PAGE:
Ex-NATO chief mulls presidential bid
WASHINGTON (CNN) -- Retired Gen. Wesley Clark said Sunday he will decide whether to run for the presidency within two months, but would not disclose which party's nomination he would seek.
"I'm going to have to consider it," he told NBC's "Meet the Press."
Asked whether he would like to be president, the retired four-star general and NATO's former supreme commander said, "In many respects, I would like a chance to help this country.
"I don't know if that means being president or doing something else," he said. "But I've spent my entire life in public service, except for the last three years, and it's very hard not to think in terms of the welfare of the country.
"And when you see the country in trouble, in challenge, yes, you'd like to pitch in and help."
Clark, a Rhodes scholar and West Point graduate, voted in the Democratic primaries in his home state of Arkansas, where he is a Little Rock investment banker.
Clark told "Meet the Press" he had not considered challenging President Bush directly in the Republican primaries or accepting a vice presidential slot on a ticket.
So far, no Republicans have stepped forward to challenge Bush for the party's nomination.
Last year, Clark endorsed Democrat Max Cleland of Georgia, a fellow Vietnam War veteran, for re-election to the U.S. Senate against Republican challenger Saxby Chambliss. Cleland lost.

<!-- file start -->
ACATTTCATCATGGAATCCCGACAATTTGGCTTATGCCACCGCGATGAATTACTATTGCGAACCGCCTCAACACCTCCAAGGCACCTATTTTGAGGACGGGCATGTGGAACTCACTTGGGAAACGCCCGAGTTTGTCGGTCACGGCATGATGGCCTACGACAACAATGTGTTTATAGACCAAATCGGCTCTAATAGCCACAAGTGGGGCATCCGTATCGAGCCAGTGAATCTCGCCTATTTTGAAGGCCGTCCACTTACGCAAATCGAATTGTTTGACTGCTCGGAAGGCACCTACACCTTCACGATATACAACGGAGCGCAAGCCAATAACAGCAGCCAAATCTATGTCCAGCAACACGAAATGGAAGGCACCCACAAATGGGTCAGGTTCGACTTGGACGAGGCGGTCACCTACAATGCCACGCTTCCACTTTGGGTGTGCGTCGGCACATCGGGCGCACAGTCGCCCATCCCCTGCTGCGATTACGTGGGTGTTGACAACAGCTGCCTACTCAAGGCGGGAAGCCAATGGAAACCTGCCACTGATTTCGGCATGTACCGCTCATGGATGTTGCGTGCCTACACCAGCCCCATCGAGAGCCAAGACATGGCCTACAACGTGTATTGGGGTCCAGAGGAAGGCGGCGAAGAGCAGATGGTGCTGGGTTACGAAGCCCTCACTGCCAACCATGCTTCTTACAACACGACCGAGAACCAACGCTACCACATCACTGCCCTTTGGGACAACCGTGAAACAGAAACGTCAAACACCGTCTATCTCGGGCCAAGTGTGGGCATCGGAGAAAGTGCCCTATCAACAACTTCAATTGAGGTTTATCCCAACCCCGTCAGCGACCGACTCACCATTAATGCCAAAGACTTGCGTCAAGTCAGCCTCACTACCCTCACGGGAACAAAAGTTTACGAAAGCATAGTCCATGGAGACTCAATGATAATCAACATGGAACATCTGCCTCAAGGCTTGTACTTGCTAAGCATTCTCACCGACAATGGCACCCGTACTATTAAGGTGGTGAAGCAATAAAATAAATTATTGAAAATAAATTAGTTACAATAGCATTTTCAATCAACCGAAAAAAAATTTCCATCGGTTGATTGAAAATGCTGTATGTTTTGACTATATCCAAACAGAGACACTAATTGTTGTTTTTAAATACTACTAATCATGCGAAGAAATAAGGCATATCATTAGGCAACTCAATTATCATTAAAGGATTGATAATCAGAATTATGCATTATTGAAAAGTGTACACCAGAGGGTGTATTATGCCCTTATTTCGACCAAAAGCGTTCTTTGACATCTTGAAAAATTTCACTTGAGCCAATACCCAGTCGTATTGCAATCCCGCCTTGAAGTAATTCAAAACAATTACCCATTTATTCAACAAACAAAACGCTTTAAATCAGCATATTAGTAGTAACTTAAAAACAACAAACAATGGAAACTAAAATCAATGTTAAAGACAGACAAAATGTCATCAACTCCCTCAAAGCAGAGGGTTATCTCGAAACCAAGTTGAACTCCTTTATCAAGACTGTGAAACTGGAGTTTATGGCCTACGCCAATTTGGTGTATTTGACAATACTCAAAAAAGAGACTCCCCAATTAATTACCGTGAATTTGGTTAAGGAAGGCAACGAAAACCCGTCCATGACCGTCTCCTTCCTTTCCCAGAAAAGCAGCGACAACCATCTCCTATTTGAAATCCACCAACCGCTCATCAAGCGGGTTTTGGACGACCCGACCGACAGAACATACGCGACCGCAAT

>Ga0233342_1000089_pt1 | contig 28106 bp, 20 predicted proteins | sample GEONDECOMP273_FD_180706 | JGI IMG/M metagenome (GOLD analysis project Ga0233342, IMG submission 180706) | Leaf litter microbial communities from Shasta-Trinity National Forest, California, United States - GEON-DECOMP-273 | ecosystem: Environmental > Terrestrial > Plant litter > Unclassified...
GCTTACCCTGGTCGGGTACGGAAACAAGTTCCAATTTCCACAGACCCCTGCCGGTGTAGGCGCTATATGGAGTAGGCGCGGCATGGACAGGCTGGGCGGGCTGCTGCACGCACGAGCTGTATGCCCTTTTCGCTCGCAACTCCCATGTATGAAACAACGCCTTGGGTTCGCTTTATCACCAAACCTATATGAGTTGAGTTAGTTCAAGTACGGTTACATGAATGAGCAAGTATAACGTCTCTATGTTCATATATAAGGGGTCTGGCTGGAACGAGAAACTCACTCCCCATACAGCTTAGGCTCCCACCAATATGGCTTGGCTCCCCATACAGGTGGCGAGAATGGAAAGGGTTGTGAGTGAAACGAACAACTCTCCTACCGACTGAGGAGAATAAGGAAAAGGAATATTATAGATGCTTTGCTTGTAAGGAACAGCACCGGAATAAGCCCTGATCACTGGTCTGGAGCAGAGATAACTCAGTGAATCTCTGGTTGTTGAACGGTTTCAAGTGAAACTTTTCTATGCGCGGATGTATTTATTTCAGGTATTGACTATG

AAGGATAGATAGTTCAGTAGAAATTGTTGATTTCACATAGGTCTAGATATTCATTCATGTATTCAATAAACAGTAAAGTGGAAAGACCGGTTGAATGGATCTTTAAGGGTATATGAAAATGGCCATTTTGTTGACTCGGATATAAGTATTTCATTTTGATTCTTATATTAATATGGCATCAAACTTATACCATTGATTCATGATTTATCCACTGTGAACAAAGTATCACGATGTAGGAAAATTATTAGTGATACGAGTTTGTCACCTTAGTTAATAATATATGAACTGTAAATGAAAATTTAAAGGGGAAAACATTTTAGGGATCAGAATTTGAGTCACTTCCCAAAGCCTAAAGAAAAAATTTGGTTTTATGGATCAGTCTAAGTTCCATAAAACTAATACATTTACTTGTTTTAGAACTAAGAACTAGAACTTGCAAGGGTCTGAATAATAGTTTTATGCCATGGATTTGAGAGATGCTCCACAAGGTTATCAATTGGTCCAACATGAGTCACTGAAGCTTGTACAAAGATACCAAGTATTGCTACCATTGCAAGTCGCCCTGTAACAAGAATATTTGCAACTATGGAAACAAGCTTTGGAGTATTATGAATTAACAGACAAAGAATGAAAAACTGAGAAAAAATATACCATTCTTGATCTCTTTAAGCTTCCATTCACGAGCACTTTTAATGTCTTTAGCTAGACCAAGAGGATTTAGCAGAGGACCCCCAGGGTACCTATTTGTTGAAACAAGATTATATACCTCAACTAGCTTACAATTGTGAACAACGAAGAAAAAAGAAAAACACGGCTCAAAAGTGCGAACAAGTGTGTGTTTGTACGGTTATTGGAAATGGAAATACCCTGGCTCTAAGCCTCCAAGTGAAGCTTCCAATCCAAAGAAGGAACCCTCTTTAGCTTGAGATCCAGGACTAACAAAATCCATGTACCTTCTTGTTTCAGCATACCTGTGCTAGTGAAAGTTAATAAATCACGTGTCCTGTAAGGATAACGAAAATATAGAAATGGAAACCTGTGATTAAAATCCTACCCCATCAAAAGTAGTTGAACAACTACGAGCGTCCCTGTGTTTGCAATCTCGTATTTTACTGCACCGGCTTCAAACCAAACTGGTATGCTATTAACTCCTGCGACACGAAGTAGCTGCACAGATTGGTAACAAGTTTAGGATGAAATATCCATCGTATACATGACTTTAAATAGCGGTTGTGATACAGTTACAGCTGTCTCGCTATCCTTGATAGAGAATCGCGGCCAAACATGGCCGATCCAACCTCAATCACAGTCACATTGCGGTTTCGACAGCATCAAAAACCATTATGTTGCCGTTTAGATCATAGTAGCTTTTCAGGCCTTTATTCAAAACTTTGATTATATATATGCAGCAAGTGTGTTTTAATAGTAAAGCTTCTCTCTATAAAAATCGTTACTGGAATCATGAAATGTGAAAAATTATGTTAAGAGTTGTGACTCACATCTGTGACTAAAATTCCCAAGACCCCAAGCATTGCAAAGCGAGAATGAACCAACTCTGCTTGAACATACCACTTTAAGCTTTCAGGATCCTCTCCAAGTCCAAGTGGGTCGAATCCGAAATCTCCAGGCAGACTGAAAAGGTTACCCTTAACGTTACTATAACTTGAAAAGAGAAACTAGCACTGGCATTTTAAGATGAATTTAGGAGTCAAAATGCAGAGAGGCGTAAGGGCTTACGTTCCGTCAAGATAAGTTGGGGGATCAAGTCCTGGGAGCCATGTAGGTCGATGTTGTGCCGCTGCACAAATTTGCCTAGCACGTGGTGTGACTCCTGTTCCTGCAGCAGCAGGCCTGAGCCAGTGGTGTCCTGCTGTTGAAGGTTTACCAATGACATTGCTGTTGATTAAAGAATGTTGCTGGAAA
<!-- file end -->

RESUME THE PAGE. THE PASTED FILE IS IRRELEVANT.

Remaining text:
Time magazine, quoting sources, reported in November that Clark had met in New York City with several top Democratic donors and fund raisers and told them he was serious about possibly running for president.
At least two grassroots groups have created Internet sites to persuade Clark to run. The two groups said the Democratic Party should recruit and nominate Clark because of his experiences with issues involving national security.
"Wesley Clark has a distinguished record of service to our country and a keen understanding of the security challenges facing our nation," the Draft Clark Web site reads. "Clark champions the progressive social principles in line with our Democratic ideals."
But a crowded Democratic ticket includes nine hopefuls:
Former Vermont Gov. Howard Dean, Sen. John Kerry of Massachusetts, Sen. John Edwards of North Carolina, Sen. Joseph Lieberman of Connecticut, Sen. Bob Graham of Florida, Rep. Richard Gephardt of Missouri, Rep. Dennis Kucinich of Ohio, former Sen. Carol Moseley Braun of Illinois and civil rights activist Al Sharpton.
Clark was NATO's supreme allied commander from 1997 to May 2000 and once served as the commander in chief of the U.S. European Command.
In 1999, he commanded Operation Allied Force, NATO's military action in the Kosovo crisis.
Clark later wrote about his experiences in "Waging Modern War." He was one of CNN's military analysts and served as a commentator for CNN during its coverage of the U.S.-led war in Iraq.